D-loop: metal vs rope

D-loops come in two form factors: rope and metal. If you practice at an archery club, you might have noticed that no one uses a metal D-loop. Why is that the case? They seem more secure and durable than the ones that are tied on with rope. 

In this article, you will read why I recommend sticking with a rope D-loop over a metal one. Even though they solve some annoying problems. 

The benefits of a metal D-loop 

Let’s first discuss the major benefits of the metal D-Loop: 

1. It is more secure and durable 

The biggest benefit of a metal D-loop is that they are more secure and durable. Metal is just more rigid and less prone to breaking than rope. Once you attach a metal D-loop you will never have to replace it. Sadly, a rope D-loop must be replaced every year if you shoot regularly. 

2. It doesn’t stretch 

Another common issue with tied-on D-loops is stretching. It’s extremely annoying when you have tied the D-loop and it stretches after a few shots. With decent D-loop materials, this should be limited, but rope will always stretch more than metal. 

3. Easy to attach to the bowstring 

Attaching a metal D-loop is extremely easy. You don’t need to know fancy knots or adjust the cord’s length. You just put the D-loop on the string with some screws. This also feels more secure than a knot. 

The benefits of a rope D-loop 

Although there are some clear benefits of using a metal D-loop. There are some solid reasons why most archers use a rope D-loop instead. I will discuss them one by one:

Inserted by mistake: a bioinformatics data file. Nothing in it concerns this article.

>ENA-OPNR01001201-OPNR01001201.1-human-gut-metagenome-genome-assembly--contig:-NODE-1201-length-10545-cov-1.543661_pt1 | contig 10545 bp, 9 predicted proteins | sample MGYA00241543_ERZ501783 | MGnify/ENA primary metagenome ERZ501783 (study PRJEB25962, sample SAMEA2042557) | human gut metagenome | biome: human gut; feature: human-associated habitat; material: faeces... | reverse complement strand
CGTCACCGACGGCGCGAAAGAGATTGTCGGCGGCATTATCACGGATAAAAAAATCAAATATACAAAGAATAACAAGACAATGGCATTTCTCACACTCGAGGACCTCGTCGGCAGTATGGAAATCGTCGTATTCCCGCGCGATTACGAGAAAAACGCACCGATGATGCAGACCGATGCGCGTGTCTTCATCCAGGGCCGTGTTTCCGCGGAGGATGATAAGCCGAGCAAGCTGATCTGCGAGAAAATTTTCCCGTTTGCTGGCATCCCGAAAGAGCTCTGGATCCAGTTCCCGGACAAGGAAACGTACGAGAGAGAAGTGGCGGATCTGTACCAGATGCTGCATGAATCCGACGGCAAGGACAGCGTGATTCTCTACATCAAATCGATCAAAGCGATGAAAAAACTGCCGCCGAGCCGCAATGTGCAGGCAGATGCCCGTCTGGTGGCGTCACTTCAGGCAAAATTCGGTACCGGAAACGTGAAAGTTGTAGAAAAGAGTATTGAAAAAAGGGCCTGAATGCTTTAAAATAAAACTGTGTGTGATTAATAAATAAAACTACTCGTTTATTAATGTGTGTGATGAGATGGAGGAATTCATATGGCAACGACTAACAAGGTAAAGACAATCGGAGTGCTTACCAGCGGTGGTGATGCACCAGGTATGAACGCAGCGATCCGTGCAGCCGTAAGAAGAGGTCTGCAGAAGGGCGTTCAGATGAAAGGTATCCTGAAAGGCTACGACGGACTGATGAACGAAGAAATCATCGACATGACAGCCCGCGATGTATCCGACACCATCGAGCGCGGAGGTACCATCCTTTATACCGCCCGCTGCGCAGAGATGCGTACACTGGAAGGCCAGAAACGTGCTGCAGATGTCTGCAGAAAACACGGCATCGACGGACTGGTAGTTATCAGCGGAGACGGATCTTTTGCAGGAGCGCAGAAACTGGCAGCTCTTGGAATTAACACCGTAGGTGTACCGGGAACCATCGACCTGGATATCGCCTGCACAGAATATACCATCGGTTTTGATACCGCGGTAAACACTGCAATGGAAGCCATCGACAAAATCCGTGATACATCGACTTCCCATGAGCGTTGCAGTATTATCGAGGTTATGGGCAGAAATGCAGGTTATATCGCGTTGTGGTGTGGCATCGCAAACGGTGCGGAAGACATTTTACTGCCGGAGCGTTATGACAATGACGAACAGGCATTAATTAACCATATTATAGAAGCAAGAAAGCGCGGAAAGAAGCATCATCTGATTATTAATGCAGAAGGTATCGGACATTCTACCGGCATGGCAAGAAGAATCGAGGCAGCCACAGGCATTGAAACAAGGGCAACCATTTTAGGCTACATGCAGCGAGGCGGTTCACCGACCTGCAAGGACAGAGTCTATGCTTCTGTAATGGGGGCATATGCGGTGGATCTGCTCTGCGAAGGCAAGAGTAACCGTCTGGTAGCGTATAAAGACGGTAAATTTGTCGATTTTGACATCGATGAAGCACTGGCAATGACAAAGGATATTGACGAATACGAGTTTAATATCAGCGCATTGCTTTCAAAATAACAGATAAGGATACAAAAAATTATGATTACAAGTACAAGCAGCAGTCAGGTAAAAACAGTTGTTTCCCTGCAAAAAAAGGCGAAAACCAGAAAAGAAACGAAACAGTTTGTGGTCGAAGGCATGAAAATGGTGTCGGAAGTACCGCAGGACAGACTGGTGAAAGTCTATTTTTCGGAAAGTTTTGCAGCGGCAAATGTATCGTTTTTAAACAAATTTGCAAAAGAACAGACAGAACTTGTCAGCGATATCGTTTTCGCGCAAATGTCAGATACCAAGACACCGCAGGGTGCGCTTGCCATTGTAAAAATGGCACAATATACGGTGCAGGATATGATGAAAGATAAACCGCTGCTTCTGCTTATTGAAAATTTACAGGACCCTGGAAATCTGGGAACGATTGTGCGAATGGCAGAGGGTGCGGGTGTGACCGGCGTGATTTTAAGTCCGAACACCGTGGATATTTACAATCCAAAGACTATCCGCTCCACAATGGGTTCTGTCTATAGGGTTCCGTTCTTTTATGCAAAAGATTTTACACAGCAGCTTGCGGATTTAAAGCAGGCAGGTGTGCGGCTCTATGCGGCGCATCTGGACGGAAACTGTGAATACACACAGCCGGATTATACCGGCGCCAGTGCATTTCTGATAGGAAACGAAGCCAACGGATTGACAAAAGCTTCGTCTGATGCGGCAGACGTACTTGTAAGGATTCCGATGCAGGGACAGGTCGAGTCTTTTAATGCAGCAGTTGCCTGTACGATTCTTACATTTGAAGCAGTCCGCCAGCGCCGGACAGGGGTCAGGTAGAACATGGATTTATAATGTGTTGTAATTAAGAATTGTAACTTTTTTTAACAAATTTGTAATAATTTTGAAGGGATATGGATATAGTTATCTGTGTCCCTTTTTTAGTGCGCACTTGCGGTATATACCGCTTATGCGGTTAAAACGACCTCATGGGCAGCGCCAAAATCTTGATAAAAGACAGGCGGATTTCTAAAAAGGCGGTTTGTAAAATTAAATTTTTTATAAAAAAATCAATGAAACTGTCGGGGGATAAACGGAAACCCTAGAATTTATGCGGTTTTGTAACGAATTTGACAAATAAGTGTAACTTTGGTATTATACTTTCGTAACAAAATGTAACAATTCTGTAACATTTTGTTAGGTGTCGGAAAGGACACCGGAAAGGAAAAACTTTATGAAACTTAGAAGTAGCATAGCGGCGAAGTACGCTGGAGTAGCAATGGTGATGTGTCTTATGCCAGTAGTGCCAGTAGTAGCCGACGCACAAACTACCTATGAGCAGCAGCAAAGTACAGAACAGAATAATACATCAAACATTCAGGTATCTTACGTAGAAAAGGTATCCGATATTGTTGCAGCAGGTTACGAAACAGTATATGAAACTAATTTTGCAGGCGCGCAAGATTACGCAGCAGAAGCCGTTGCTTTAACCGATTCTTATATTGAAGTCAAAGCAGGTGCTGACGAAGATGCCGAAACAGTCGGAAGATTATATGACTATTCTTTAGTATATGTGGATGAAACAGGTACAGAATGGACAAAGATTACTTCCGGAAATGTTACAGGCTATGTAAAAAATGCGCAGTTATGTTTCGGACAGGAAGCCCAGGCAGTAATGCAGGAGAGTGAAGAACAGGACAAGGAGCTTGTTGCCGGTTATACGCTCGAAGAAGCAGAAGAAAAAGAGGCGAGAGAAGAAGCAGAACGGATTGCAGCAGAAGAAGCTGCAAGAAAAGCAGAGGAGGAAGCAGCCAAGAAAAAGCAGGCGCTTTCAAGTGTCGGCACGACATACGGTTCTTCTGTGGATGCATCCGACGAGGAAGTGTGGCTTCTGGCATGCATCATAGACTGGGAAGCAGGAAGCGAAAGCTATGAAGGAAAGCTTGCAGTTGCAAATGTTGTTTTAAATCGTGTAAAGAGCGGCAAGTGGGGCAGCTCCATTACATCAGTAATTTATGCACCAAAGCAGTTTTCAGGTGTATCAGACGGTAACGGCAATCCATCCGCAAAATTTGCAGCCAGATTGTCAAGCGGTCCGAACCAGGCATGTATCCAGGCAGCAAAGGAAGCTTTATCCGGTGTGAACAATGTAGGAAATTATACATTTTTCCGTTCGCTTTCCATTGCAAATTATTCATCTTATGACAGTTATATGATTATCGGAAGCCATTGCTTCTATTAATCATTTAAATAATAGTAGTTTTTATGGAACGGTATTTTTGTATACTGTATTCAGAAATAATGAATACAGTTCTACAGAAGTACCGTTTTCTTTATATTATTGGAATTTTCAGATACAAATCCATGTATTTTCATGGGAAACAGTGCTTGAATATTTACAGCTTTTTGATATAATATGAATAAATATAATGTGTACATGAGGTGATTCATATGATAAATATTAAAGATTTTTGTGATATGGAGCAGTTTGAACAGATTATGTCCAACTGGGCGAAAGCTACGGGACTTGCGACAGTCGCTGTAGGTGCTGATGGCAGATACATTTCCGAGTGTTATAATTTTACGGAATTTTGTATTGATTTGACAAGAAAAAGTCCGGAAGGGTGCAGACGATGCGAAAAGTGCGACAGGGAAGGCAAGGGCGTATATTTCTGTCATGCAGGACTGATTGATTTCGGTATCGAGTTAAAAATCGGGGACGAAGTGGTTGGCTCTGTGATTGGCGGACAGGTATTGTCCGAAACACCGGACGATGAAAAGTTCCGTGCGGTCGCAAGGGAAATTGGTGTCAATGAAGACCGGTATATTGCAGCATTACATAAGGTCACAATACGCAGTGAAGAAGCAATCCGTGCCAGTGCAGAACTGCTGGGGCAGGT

1. Works with all releases 

Rope D-loops work with all kinds of releases. Thumb releases, finger releases, back tension releases; the rope D-loop is very versatile. We cannot say the same thing about the metal D-loop. 

Because the metal cannot twist, the caliper can only be attached in one orientation. This is an issue for many thumb and back tension releases. Also, the thicker material of the metal D-loop doesn’t always fit all releases. 

On most thumb releases, you need to be able to twist the D-loop in order to anchor properly

Since most archers use a rope D-loop, manufacturers also don’t see a real need to test their releases on metal D-loops. 

2. Will never damage the release or string 

Although you will not wear out a metal D-loop, the loop can cause your release to wear out. The metal-on-metal contact can start scraping away material which can weaken your release over time. Since there is some friction between the release and the D-loop either of the two will wear out. 

The D-loop (both metal and rope) are a lot cheaper than a release, so it’s much better that the D-loop wears out than the release. 

3. Rope is more silent 

One of the benefits of archery compared to other shooting sports is that it’s relatively silent. Shooting with a metal D-loop makes the bow a lot noisier. The metal just makes more noise than rope. 

4. Lower chance of bow torque 

You often hear archers discuss bow torque caused by tilting the bow or bowstring left or right. This can cause inaccuracies in your shot as the arrow will no longer be following the ideal flight trajectory.